The following is contribution from Jon Gordon of TerraReef Aquariums, an aquarium installation and maintenance company with an interest in how our hobby is represented in the mainstream
I always try to keep up with current events in the industry, reading magazines and frequently checking sites such as ReefBuilders, and I pay particular attention to topics which represent the aquarium hobby and industry to the general public. Sadly, this news often involves question concerning our impact on Yellow tangs in Hawaii or comments from individuals such as Snorkel Bob questioning if we should even keep aquariums at all. While many aquarists may have taken recent news of Animal Planet’s “Tanked” as a positive thing for the industry, I am not so sure it is.
I obviously have not seen the entire series and I have not met anyone from the show personally. That being said, I do not believe what I have seen of the show (so far) is a positive reflection of the hobby and industry. What I saw was more like a scene from a popular movie where a dentist’s niece incessantly pokes at the glass of a tank. I am not an ichthyologist, that is to say I do not study fish for a living or have a related degree; however, it is my understanding that neither Porcupine Puffers (Diodon sp.) nor Frog Fish (Antennarius sp.) should be lifted into the air. I have heard this can significantly harm these animals and should never be done.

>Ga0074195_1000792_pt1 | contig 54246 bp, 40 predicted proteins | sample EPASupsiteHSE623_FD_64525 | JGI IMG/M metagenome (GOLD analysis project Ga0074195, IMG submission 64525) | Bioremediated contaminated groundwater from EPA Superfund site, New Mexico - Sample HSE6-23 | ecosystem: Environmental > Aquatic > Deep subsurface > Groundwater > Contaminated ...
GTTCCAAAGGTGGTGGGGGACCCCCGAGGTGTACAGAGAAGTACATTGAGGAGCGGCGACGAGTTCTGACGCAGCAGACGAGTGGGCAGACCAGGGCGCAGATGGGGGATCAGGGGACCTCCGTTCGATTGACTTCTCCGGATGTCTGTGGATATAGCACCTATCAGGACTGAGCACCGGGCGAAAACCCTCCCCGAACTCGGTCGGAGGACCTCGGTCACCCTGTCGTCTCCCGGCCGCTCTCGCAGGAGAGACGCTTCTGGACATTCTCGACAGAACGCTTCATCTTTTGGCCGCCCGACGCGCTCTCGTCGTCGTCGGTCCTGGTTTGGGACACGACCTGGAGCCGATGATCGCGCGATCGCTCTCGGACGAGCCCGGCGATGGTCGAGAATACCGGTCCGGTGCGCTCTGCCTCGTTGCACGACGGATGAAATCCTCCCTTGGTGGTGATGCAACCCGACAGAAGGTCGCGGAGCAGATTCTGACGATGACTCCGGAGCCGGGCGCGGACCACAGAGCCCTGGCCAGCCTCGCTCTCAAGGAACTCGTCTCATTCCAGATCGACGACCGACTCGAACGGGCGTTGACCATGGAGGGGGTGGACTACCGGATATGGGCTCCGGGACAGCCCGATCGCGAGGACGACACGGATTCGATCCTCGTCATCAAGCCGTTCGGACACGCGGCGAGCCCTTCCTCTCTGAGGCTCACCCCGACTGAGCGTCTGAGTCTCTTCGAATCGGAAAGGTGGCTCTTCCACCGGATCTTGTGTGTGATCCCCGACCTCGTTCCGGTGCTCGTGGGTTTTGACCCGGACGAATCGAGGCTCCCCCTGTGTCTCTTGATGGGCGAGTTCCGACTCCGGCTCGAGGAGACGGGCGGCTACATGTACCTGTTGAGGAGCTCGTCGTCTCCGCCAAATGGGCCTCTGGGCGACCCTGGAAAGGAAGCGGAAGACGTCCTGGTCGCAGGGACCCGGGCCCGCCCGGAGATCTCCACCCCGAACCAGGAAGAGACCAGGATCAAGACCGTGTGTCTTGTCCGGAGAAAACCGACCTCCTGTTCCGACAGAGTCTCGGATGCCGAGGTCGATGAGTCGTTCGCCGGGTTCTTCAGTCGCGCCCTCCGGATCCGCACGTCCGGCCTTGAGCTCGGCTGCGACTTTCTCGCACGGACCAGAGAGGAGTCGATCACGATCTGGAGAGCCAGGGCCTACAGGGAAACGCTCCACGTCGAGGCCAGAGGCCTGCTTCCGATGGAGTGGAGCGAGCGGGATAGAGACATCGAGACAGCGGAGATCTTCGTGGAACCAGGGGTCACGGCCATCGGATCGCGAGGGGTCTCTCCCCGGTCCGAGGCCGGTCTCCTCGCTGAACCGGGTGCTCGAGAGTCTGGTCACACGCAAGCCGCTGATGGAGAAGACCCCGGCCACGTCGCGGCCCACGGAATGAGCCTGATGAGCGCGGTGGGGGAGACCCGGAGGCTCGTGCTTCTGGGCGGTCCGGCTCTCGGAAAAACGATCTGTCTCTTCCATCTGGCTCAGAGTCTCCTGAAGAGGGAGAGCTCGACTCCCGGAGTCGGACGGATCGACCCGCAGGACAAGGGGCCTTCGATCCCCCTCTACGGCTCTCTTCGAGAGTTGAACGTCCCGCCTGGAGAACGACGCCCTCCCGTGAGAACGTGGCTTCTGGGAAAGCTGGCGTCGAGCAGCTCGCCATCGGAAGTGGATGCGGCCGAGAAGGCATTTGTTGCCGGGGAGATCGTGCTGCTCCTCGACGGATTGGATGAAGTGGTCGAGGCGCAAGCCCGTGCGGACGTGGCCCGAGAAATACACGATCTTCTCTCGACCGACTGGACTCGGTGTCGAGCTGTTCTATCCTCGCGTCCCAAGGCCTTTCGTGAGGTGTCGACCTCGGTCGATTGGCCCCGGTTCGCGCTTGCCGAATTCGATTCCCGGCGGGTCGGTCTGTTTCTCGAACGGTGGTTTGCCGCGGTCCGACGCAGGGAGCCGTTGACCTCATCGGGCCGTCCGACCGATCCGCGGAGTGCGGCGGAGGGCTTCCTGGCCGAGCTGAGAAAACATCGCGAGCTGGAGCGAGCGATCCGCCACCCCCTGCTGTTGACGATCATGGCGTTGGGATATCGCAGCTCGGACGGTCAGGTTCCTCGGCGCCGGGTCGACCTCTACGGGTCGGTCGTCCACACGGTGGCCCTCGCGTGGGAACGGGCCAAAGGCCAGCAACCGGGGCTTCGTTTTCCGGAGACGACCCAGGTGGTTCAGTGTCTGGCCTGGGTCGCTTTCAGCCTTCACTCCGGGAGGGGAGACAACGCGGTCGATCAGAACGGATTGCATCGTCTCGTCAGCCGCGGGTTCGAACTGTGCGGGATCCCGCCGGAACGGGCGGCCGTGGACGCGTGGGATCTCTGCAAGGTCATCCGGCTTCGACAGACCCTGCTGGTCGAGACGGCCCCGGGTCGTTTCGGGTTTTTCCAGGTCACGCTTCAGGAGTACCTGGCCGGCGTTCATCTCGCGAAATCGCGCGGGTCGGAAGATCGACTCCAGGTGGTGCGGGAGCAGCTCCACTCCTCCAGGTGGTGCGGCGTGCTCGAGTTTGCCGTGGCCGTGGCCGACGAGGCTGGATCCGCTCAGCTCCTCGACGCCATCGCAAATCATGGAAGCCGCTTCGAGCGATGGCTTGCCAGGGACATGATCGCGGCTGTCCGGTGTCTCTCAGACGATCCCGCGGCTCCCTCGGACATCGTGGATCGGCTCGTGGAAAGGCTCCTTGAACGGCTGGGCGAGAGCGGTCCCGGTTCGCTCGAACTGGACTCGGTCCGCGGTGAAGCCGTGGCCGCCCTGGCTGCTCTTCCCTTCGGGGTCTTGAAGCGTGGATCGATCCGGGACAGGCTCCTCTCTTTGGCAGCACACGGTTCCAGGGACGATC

It is not often we hear about the educational value of aquariums or the positive impact they have on our lives and society. Having never lived or traveled to a tropical location growing up, I may have only known about corals as white chalky “rocks” used as decorations if I had not kept an aquarium. I certainly wouldn’t have paid significant attention to imminent dangers to our natural coral reefs.
While it is seems that this show is geared more towards ratings then educating the public about animals, I hope that the series promotes aquarium keeping in a more positive manner (and more respectful to marine life) than we have seen so far. I believe anyone who calls themselves a professional aquarist takes on a responsibility of educating those around them. There is a lot more to animals that come from coral reefs then just pretty colors. It is important that we share with the public how humans are impacting the coral reefs, and the animals in it, with our day to day activities (think CO2 emissions). I hope that those involved with the show realize this and reflect this more then we have seen so far.